The recent attack is also a reminder that Jordan has been relatively quiet in recent years, despite its proximity to ongoing highly-active conflicts in neighboring Syria and Iraq and in nearby northern Sinai in Egypt. There are, however, a number of factors that could lead to further attacks, in both the short and longer term. For instance, despite growing at three percent this year, the Jordanian economy remains under enormous pressure due to the country’s lack of natural resources and high levels of population growth; the unemployment rate reached an estimated ten percent and was over 20 percent in areas with high levels of refugees (al-Arabiya, May 17). Jordan’s refugee population is estimated to include at least 600,000 Syrians as well as a large number of Iraqis, putting substantial strain on Jordan’s infrastructure (UNHCR, 2015) Meanwhile, the country’s political opposition is weak, and legal outlets for venting frustrations at economic problems remain sparse. The country also has a highly active Salafist movement, including prominent hardliners such as Abu Muhammad al-Maqdisi and Abu Qatada al-Filistini, who have previously expressed support for a range of jihadist groups (including al-Qaeda), and there is the clear potential for such anti-Western preachers to either—deliberately or inadvertently—inspire disenfranchised individuals to conduct attacks within Jordan. In addition, Jordan has seen apparent attempts by Syrian-based militants to cross its borders, although most seem to have been prevented by the country’s strict border controls, backed by the army’s “shoot to kill” policy towards suspected infiltrators (Daily Star [Beirut], August 17). In this context, despite the Jordanian security forces’ undoubted counter-terrorism competence, further attacks appear likely.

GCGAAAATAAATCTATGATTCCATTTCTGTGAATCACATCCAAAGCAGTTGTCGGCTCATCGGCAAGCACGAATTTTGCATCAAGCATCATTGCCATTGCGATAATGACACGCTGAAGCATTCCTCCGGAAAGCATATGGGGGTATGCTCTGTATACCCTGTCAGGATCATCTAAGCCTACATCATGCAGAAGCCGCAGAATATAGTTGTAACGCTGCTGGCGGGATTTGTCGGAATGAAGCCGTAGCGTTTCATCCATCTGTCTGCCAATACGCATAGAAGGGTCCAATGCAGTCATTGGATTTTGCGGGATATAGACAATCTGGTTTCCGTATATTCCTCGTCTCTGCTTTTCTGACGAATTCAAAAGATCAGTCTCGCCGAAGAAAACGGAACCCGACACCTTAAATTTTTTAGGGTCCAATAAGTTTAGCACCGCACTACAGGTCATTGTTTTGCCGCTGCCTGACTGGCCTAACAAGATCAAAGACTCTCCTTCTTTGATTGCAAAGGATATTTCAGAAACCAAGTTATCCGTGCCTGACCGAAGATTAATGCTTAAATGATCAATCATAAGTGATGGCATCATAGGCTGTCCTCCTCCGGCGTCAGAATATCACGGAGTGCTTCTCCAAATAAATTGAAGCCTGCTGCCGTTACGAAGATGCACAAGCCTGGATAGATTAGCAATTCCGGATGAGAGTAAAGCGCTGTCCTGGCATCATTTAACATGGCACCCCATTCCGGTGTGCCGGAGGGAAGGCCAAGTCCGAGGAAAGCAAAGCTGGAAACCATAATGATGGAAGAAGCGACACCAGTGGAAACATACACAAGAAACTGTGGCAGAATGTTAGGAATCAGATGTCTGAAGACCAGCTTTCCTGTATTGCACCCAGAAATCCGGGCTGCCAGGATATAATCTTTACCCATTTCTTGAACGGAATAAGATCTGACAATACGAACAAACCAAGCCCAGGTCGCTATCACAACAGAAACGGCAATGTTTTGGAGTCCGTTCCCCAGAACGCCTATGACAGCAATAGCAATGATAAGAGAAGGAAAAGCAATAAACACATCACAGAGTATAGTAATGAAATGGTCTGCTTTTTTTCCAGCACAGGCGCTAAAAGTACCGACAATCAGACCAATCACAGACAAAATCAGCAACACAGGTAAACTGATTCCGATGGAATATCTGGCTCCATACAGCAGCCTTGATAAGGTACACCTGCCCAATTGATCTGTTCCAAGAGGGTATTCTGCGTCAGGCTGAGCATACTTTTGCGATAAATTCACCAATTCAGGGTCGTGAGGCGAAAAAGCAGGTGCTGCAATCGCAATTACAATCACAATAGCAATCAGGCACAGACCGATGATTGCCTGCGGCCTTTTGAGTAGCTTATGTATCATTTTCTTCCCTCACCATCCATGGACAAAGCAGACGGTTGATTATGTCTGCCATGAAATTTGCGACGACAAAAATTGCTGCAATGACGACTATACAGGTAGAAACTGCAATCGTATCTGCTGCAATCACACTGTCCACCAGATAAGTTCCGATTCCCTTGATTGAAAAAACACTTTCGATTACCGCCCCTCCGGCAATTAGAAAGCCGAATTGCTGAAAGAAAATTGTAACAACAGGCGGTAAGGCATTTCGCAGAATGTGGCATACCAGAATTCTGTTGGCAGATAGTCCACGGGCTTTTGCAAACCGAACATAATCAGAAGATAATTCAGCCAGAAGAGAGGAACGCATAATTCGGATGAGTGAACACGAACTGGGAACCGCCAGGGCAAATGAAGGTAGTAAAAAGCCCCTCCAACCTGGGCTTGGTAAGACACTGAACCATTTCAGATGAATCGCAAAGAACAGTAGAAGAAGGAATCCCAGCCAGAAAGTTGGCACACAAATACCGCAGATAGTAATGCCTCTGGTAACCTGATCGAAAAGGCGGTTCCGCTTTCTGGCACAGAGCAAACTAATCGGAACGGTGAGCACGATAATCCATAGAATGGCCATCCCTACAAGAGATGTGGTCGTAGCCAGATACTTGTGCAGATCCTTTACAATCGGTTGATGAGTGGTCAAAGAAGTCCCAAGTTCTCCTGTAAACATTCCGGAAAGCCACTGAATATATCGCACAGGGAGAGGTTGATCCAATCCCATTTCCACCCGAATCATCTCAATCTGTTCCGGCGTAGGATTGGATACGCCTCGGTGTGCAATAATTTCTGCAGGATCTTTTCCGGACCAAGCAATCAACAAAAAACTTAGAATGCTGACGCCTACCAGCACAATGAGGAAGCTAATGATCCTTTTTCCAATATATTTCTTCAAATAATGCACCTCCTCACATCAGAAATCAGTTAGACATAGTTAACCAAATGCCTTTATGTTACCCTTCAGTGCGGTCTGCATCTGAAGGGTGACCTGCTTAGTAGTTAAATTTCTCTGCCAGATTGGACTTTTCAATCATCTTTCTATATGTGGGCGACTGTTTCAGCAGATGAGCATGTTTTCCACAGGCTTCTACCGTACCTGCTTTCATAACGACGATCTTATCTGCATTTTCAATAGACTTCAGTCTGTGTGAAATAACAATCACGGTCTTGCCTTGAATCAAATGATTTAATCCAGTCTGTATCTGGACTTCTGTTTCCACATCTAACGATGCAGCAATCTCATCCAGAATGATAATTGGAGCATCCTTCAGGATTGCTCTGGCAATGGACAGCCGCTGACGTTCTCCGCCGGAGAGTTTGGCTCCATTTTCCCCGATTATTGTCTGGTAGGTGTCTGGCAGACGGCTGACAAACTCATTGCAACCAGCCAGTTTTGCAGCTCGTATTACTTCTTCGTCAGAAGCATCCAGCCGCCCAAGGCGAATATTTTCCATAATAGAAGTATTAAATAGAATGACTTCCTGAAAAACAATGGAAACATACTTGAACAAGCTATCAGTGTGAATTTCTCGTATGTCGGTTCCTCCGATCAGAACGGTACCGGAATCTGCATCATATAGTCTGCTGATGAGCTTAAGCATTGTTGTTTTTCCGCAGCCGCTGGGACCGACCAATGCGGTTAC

James Brandon

A series of incidents and official statements in recent weeks underline the growing allure of the Islamic State group in Indonesia, the world’s most populous Muslim-majority country. In late October, for instance, the country’s National Counter-terrorism Agency (Badan Nasional Penanggulangan Terorisme—BNPT) said that over 500 Indonesians were believed to have joined the group, although the police had only identified 200 of them (Channel News Asia, October 27). A BNPT spokesman said that a significant problem facing the police is that Indonesians often travel to Syria via complex routes, often under the pretext of undertaking pilgrimage in the wider Middle East, and that the authorities often only discover that a person had joined the Islamic State when the group announces their death.